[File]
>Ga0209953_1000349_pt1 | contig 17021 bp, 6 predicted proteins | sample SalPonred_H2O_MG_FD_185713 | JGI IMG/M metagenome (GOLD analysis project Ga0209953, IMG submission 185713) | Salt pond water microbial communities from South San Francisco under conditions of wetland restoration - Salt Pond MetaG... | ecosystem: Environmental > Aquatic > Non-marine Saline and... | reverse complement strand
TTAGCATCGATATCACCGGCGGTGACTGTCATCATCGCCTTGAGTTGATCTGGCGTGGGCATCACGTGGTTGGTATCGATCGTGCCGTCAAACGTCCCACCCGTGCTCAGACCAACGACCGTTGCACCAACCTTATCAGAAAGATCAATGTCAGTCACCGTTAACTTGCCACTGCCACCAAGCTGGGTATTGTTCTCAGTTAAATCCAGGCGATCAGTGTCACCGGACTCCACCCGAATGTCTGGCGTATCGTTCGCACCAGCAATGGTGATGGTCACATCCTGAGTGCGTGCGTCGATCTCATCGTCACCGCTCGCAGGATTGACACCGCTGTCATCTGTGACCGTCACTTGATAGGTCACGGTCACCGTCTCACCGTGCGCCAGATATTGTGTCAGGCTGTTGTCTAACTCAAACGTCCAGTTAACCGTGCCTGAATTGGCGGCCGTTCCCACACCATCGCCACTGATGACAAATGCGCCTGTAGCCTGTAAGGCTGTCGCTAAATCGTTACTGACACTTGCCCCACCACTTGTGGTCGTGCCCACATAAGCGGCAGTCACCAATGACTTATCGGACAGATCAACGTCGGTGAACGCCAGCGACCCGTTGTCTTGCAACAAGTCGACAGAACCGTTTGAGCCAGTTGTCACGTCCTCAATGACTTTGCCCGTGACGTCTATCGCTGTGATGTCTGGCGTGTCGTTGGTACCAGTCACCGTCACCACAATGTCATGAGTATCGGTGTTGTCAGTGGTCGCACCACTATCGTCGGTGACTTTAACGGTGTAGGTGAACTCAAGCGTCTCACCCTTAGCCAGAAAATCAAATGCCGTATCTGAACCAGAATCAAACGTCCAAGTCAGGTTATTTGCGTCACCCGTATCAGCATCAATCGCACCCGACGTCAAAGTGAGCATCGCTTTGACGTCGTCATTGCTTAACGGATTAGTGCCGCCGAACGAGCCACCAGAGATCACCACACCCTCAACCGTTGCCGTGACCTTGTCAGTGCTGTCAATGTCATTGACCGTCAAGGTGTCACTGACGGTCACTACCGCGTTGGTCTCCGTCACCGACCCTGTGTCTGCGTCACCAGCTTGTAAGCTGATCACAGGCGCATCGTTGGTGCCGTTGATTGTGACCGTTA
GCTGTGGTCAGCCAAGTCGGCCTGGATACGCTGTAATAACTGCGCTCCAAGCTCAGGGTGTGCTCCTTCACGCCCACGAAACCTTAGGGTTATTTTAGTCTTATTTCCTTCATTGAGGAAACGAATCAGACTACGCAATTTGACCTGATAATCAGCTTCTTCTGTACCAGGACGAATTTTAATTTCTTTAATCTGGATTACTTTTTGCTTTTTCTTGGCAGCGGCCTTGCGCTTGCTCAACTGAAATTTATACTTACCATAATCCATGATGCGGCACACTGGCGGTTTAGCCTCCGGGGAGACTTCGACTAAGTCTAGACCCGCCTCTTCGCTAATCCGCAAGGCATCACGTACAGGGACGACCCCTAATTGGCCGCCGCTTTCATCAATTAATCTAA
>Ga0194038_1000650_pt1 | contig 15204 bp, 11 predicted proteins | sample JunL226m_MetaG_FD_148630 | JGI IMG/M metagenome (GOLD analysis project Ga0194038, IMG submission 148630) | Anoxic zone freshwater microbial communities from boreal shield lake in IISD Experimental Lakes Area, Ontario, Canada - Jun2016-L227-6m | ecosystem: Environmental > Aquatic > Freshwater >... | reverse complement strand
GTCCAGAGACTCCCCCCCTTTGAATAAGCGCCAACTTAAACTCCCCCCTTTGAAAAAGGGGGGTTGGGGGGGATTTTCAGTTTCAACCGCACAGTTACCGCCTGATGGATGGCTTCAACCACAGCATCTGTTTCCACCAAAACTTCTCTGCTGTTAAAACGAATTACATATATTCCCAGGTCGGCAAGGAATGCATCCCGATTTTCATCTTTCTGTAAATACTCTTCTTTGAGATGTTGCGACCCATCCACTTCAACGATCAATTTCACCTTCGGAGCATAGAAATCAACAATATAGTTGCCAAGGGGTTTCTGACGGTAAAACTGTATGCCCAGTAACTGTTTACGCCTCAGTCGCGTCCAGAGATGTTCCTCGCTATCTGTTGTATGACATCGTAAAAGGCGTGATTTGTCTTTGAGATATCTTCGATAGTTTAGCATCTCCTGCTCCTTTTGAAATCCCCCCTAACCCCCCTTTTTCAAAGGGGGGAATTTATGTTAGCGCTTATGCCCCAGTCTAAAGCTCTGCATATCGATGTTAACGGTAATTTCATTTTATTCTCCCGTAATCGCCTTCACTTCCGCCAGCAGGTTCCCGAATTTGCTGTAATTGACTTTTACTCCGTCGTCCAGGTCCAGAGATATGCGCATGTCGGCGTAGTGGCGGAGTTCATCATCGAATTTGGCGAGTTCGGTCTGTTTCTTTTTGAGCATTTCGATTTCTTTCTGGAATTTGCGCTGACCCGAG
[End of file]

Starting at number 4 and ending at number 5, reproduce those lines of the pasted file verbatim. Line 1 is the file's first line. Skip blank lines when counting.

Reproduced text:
>Ga0194038_1000650_pt1 | contig 15204 bp, 11 predicted proteins | sample JunL226m_MetaG_FD_148630 | JGI IMG/M metagenome (GOLD analysis project Ga0194038, IMG submission 148630) | Anoxic zone freshwater microbial communities from boreal shield lake in IISD Experimental Lakes Area, Ontario, Canada - Jun2016-L227-6m | ecosystem: Environmental > Aquatic > Freshwater >... | reverse complement strand
GTCCAGAGACTCCCCCCCTTTGAATAAGCGCCAACTTAAACTCCCCCCTTTGAAAAAGGGGGGTTGGGGGGGATTTTCAGTTTCAACCGCACAGTTACCGCCTGATGGATGGCTTCAACCACAGCATCTGTTTCCACCAAAACTTCTCTGCTGTTAAAACGAATTACATATATTCCCAGGTCGGCAAGGAATGCATCCCGATTTTCATCTTTCTGTAAATACTCTTCTTTGAGATGTTGCGACCCATCCACTTCAACGATCAATTTCACCTTCGGAGCATAGAAATCAACAATATAGTTGCCAAGGGGTTTCTGACGGTAAAACTGTATGCCCAGTAACTGTTTACGCCTCAGTCGCGTCCAGAGATGTTCCTCGCTATCTGTTGTATGACATCGTAAAAGGCGTGATTTGTCTTTGAGATATCTTCGATAGTTTAGCATCTCCTGCTCCTTTTGAAATCCCCCCTAACCCCCCTTTTTCAAAGGGGGGAATTTATGTTAGCGCTTATGCCCCAGTCTAAAGCTCTGCATATCGATGTTAACGGTAATTTCATTTTATTCTCCCGTAATCGCCTTCACTTCCGCCAGCAGGTTCCCGAATTTGCTGTAATTGACTTTTACTCCGTCGTCCAGGTCCAGAGATATGCGCATGTCGGCGTAGTGGCGGAGTTCATCATCGAATTTGGCGAGTTCGGTCTGTTTCTTTTTGAGCATTTCGATTTCTTTCTGGAATTTGCGCTGACCCGAG